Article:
Los Angeles Times' Scores

For 9,751 reviews, this publication has graded:
  • 57% higher than the average critic
  • 5% same as the average critic
  • 38% lower than the average critic
On average, this publication grades 1.3 points lower than other critics. (0-100 point scale)
Average Movie review score: 61
Highest review score: 100 Heli
Lowest review score: 0 The Cell
Score distribution:
9751 movie reviews
  1. A lifeless pingpong comedy that ricochets from one flat gag to the next.
  2. Unfortunately, Merson clutters her sometimes soulful, sensitive story with too many formulaic contrivances to impede Catherine's personal and professional progress.
  3. This single cautionary tale of how drug innocence gives way to woeful, hung-over experience proves to be way too predictable to effectively caution or even involve anyone.
  4. A chronological brain-teaser confounding enough to keep you busy trying to figure out whether those holes are in the story or in your logic. But ultimately the movie is more interested in the love part of the equation than in the whole crazy, madcap physics part.
  5. Above all this is a film for gluttons for punishment, for those who never ever can get enough of Sylvester Stallone. Everyone else, please leave the building.
  6. When Love works, Noé achieves a lulling, melancholic frenzy about sex and memory, but the foundation isn't strong enough to make his movie ever seem more than a stereoscopic fermata: one envelope-pushing note held way too long.
  7. There's power and authenticity here. And by the movie's incendiary climax, some tension. If only it were presented in a more magnetic package.
  8. It's a wonderful piece of filmmaking, but once any mouth is opened the magic is immediately tarnished.
  9. Everything in Matchstick Men moves and looks right, from John Mathieson's cinematography to Tom Foden's production design, so it's puzzling that the film fizzles rather than fizzes.
  10. Beyond his (Reeves) performance, the film's ungainly mix of heist, romance and backstage comedy never jells. It's never painful, though, especially when James Caan and Vera Farmiga are onscreen. But there's only so much life anyone could breathe into this inert caper.
  11. By the end, Ross’ initially disarming fusion of cleverness and whimsy has curdled into a dispiritingly familiar mix of sentimentality and self-satisfaction.
  12. The Wild Life is a family-friendly take on the story of Crusoe, with a twist, and kids no doubt will be drawn to the colorful animal characters, but there's a lack of emotional connection that makes the film just another cartoon flick, not a special favorite or animated classic.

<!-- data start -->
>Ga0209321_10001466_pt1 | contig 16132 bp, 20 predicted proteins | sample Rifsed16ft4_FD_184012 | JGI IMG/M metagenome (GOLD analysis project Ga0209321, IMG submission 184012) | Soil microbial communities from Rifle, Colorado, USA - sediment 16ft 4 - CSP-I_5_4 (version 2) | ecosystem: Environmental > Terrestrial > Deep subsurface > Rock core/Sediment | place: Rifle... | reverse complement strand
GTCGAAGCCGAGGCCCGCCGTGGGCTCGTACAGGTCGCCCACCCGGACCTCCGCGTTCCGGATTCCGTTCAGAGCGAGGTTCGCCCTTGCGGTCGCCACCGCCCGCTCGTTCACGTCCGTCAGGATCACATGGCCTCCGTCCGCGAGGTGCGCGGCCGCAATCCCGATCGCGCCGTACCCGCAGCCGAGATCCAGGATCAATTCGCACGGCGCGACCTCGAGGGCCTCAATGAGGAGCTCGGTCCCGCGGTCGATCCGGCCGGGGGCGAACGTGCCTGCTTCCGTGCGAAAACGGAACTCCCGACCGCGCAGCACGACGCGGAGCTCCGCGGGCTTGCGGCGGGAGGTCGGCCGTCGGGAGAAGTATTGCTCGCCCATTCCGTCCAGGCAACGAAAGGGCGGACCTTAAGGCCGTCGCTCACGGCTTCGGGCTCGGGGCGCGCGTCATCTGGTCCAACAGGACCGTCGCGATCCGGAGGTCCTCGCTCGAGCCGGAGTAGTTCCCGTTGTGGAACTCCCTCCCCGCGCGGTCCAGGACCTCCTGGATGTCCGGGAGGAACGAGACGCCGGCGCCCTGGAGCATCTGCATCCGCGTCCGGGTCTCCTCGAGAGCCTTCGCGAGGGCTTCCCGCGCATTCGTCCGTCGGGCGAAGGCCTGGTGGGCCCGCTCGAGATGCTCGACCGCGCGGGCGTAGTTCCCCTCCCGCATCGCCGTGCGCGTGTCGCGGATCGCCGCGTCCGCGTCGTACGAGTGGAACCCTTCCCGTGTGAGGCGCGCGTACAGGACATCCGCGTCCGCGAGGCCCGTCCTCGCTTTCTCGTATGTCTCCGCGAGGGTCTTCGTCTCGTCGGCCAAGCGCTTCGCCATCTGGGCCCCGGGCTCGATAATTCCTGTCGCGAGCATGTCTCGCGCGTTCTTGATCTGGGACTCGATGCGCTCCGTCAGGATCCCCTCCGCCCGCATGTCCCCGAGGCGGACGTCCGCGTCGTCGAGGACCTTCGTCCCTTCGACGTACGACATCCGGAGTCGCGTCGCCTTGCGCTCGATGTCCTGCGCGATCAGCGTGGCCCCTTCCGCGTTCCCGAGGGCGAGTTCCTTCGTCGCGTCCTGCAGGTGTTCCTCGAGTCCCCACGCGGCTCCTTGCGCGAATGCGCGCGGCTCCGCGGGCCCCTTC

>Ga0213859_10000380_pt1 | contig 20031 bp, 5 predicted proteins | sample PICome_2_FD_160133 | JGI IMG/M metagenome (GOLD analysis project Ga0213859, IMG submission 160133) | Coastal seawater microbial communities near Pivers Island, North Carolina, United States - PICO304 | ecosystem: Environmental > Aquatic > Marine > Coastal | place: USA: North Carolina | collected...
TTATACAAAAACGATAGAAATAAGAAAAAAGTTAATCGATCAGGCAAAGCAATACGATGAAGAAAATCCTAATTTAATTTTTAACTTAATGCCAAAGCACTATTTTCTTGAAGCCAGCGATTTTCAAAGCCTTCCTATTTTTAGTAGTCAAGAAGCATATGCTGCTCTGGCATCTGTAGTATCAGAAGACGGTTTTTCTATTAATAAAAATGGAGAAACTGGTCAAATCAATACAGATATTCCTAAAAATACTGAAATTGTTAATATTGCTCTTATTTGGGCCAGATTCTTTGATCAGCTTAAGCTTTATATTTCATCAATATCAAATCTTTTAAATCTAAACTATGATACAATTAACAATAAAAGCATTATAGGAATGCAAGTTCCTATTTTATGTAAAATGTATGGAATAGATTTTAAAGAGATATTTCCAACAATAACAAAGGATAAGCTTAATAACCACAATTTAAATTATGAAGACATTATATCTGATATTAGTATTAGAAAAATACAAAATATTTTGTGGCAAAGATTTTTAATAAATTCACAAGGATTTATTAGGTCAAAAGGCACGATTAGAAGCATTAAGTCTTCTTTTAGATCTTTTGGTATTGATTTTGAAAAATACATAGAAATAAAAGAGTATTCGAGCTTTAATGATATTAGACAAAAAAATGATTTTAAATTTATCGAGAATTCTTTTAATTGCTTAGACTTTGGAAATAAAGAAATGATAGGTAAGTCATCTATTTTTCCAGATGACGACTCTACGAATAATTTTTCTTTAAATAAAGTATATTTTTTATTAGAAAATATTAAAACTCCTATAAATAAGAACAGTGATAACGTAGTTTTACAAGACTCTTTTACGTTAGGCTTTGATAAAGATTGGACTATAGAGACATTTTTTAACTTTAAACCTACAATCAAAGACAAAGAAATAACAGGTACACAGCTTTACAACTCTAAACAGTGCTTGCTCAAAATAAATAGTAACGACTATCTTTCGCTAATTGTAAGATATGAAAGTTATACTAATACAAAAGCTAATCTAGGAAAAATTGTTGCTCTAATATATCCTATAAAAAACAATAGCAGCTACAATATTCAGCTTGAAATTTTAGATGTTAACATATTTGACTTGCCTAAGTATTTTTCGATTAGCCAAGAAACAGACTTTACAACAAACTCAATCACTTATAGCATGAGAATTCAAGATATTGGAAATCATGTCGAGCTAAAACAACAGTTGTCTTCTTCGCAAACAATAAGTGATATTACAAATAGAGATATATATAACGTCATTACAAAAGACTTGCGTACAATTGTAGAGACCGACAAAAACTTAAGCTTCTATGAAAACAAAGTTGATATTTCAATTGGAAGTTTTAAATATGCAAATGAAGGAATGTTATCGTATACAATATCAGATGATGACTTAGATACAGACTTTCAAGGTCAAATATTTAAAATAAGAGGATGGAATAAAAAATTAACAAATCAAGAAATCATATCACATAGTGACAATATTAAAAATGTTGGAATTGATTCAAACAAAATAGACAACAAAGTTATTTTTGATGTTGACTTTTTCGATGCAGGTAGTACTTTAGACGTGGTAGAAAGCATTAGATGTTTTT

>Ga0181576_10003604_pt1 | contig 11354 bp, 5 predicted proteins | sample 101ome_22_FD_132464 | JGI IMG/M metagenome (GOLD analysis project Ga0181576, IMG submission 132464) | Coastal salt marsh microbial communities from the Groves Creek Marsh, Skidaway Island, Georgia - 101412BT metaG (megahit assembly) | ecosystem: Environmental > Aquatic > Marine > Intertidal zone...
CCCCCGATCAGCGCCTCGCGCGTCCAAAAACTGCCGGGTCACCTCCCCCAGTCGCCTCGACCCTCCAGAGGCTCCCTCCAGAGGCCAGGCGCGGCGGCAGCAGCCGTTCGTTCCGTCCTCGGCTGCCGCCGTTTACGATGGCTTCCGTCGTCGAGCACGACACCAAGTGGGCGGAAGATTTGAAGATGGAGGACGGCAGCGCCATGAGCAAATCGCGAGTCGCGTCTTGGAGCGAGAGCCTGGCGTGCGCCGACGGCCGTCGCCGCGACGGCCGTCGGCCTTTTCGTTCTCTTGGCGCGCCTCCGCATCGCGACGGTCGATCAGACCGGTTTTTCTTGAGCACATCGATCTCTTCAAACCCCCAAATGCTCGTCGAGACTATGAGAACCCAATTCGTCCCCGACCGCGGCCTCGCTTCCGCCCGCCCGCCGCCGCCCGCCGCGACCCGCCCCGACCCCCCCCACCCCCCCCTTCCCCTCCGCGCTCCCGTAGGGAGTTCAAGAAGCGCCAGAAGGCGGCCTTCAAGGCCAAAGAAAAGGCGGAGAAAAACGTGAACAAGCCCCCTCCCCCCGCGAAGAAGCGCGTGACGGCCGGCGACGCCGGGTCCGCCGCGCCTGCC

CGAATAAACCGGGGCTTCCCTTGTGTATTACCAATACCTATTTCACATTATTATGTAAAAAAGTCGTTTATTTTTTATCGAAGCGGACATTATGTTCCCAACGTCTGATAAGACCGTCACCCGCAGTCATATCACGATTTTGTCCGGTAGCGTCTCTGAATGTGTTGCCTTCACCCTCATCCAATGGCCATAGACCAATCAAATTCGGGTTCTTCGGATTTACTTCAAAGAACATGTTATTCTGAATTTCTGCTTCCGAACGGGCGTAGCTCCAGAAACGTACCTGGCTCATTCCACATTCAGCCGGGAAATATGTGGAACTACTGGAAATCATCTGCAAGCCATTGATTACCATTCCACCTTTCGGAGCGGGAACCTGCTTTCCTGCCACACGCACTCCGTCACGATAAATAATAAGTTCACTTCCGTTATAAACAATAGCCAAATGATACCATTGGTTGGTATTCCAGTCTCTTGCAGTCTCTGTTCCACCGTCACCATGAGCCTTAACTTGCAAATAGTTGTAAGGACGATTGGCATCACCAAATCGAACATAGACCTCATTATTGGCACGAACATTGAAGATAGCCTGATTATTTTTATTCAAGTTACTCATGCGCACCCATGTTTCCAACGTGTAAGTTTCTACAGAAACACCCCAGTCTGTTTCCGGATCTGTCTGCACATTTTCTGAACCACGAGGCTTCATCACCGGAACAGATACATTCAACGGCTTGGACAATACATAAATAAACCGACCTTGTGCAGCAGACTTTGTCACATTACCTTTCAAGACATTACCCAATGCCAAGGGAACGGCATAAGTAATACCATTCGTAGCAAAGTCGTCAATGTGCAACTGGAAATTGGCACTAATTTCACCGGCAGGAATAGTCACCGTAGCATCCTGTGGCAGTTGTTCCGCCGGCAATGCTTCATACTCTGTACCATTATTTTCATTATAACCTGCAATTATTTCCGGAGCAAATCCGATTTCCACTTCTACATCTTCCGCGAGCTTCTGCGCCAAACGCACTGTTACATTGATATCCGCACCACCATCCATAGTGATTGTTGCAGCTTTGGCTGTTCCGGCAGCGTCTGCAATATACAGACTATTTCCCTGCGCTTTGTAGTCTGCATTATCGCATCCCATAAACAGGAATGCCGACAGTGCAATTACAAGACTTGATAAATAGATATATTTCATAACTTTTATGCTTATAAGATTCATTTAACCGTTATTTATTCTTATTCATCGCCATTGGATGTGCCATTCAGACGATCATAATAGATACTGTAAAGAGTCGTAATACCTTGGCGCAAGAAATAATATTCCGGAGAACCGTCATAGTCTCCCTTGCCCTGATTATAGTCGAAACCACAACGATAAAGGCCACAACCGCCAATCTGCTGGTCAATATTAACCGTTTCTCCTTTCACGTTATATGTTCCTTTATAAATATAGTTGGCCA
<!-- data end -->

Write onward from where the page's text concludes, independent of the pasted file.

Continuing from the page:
13. The film's insistence on laughter through the tears too often feels strained.
  14. The Hawkins brothers have an envelopingly moody visual style that strives for offbeat touches, at times easily conjuring the existential threat in desolate areas. But that can't make up for the story deficiencies and character superficiality in the script.
  15. Kattan and Ferrell do their best to fill out the shallow Butabis.
  16. Though it is always pleasant and agreeable, this film has the bland and undemanding texture that characterizes movies made for network TV.
  17. Kawalerowicz directs with briskness and vigor but cannot keep the first half of his film from slipping into tedium.
  18. Though the movie’s well cast, its central story rarely shakes off the derivative cloak to become involving. But Ron Livingston’s turn as a sorrowful Elvis Presley is a quiet revelation.
  19. After a while, the only way for a reasonably intelligent person to get through The Country Bears is to ponder how a whole segment of pop-music history has been allowed to get wet, fuzzy and sticky.
  20. Though the film's second half has some good action moments, it never fulfills the promise of its earliest scenes.
  21. Bogliano — who hit it big in indie horror with "Penumbra" and "Room for Tourists" — is a mood man, adept at unease and admirably judicious about shock moments, if not exactly skilled with storytelling or pacing.
  22. Too many of the characters are either good or bad, and that loss of nuance is missed.
  23. National Treasure is as doggedly hokey and ham-handed as a Disneyland ride.
  24. What aims for Hitchcockian slyness ends up an inconsequential jumble in the comedy thriller The Perfect Host.
  25. It has some heartfelt performances and a nice, nondescript vibe, but it's largely unmemorable.
  26. Even with satisfying performances from the principal actors, Poster Boy is longer on energy than focus.
    • 39 Metascore
    • 50 Critic Score
    It's a shame the film's first two acts are such a grind since there's actually a decently wrought resolution to it all. But by then, between the youngsters' more-is-less acting (Ray Liotta fares only slightly better as Billy's madcap dad), feeble stabs at humor and overreaching profundity, it's too little, too late.
  27. Somehow when State of Play should be at its stomach-clenching best, the tension simply evaporates.
  28. An emotional runaway of a film that carries neither the insight nor the uplift to make the weight of its dark journey worth it.
  29. Although Michael J. Kospiah's script isn't exactly predictable or didactic, it does feel contrived and improbable on occasion.

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